Why Women Are So Obsessed With These 3 Podcasts

Photographed by Molly Cranna.
If the only podcast you've ever listened to is the first season of Serial, you're really missing out. Horror podcasts, both fiction and nonfiction, are in the midst of a golden age. It's intimidating enough to research and produce a historical podcast — retelling scary stories that actually happened — but it takes real chops to write a satisfying fictional horror story in serial form. The good news? Three of the best out there today happen to have female protagonists. Believability is paramount for a good scary podcast; War of the Worlds became such a legendary radio show (ahem, proto-podcast) because so many people believed it was real. These podcasts specialize in creating a vibrant world of lore with enough twists and turns to keep us listening every week. Two of them also owe a debt to Serial, whose female narrator was clearly a huge inspiration.
Next time you want a good scare, turn off all the lights, put on your headphones, and curl up under the covers to these podcasts. The Black Tapes
Set in Seattle, this podcast takes the basic elements of Serial (female presenter solving a big mystery, one little mystery at a time) and mashes them up with the TV show Supernatural (creatures, demons, and frenemies, oh my!), creating enough serious tension to earn it a Best of 2015 badge from iTunes. The show, now in its second season, has played what may be a demon noise that will kill everyone who heard it, featured a story line in which children are targeted by some very creepy monsters, and described the number of flies in a room when you paint a wall with blood. Things get really dark. The relationship between show presenter Alex Reagan and her foil Dr. Richard Strand keep things interesting here, as well as the creepy, gory tales they investigate together.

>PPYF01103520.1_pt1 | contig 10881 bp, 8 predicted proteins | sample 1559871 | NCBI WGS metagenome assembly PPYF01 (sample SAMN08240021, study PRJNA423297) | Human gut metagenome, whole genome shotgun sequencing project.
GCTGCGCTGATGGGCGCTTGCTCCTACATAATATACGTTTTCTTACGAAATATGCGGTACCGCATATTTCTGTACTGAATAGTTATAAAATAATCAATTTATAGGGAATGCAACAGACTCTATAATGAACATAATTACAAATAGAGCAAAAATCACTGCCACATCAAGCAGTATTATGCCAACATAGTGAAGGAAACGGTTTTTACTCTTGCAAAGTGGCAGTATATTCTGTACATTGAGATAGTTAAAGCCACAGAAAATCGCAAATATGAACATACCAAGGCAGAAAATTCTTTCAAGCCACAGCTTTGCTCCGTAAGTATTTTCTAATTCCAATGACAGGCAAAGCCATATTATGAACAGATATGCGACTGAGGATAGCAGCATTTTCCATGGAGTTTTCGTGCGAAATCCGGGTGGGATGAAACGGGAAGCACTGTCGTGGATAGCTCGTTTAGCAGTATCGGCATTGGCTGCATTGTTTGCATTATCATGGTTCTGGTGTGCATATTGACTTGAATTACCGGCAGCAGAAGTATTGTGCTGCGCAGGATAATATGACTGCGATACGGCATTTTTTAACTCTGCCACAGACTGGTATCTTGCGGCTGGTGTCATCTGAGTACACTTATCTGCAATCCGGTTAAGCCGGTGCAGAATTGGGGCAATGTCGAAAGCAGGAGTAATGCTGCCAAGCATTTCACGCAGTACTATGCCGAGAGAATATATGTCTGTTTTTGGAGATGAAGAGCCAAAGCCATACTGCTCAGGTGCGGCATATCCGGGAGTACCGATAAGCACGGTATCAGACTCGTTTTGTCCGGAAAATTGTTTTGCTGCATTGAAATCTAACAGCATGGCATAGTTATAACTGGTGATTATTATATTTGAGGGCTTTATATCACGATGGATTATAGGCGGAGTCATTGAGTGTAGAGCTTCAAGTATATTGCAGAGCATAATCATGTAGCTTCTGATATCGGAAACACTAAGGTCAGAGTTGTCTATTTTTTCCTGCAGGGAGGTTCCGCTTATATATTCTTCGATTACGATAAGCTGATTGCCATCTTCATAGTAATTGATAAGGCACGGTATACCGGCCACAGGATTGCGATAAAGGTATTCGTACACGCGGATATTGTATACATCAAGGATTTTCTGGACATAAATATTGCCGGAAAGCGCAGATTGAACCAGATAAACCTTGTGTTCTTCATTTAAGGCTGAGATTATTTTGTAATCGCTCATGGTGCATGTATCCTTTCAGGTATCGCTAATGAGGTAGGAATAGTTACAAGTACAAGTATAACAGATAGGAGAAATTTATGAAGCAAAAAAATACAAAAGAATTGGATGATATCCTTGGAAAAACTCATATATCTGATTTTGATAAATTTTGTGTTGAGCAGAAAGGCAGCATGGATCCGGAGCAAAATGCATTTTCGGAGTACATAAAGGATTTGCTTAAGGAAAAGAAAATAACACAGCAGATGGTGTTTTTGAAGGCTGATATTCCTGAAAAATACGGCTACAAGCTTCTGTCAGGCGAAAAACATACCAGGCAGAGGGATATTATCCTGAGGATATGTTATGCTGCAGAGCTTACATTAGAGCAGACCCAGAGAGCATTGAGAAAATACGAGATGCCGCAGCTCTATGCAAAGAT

Limetown also owes a tip of the cap to Serial for its basic premise, but the show quickly veers toward more X-Files-inspired territory. Presenter Lia Haddock investigates the mystery of why an entire town of people in Tennessee went missing 10 years ago. Her extreme quest for answers certainly crosses the boundaries of journalistic integrity as well as personal safety, but after she discovers a personal attachment to the town, there is simply no stopping her. Adding to the terror are announcements sprinkled into the show's first season from the editorial directors of the faux American Public Radio, letting us know what they advised Haddock not to do...but that she did anyway. "The truth is out there" is absolutely her motto. Alice Isn't Dead
This podcast comes from the makers of Welcome to Night Vale, a dadaist exercise that delivers funny-turned-horrific updates from the strange town of Night Vale. Alice is more like a Chuck Palahniuk book in podcast form. Our heroine is a nameless woman in search of her wife in a postapocalyptic alternate universe. Everything about this podcast is completely different from every other horror show out there: the trippy edits that intersperse sound cues to imply the passing of time, the first-person narration directly to a reader, the vivid descriptions of violence and gore. The show leaves less to the imagination than most, by including details like the sounds of screaming to imply that something terrible has happened. This is good old-fashioned storytelling, in which every punch, every slice of the knife, and every pound of flesh is accounted for.

More from Pop Culture

R29 Original Series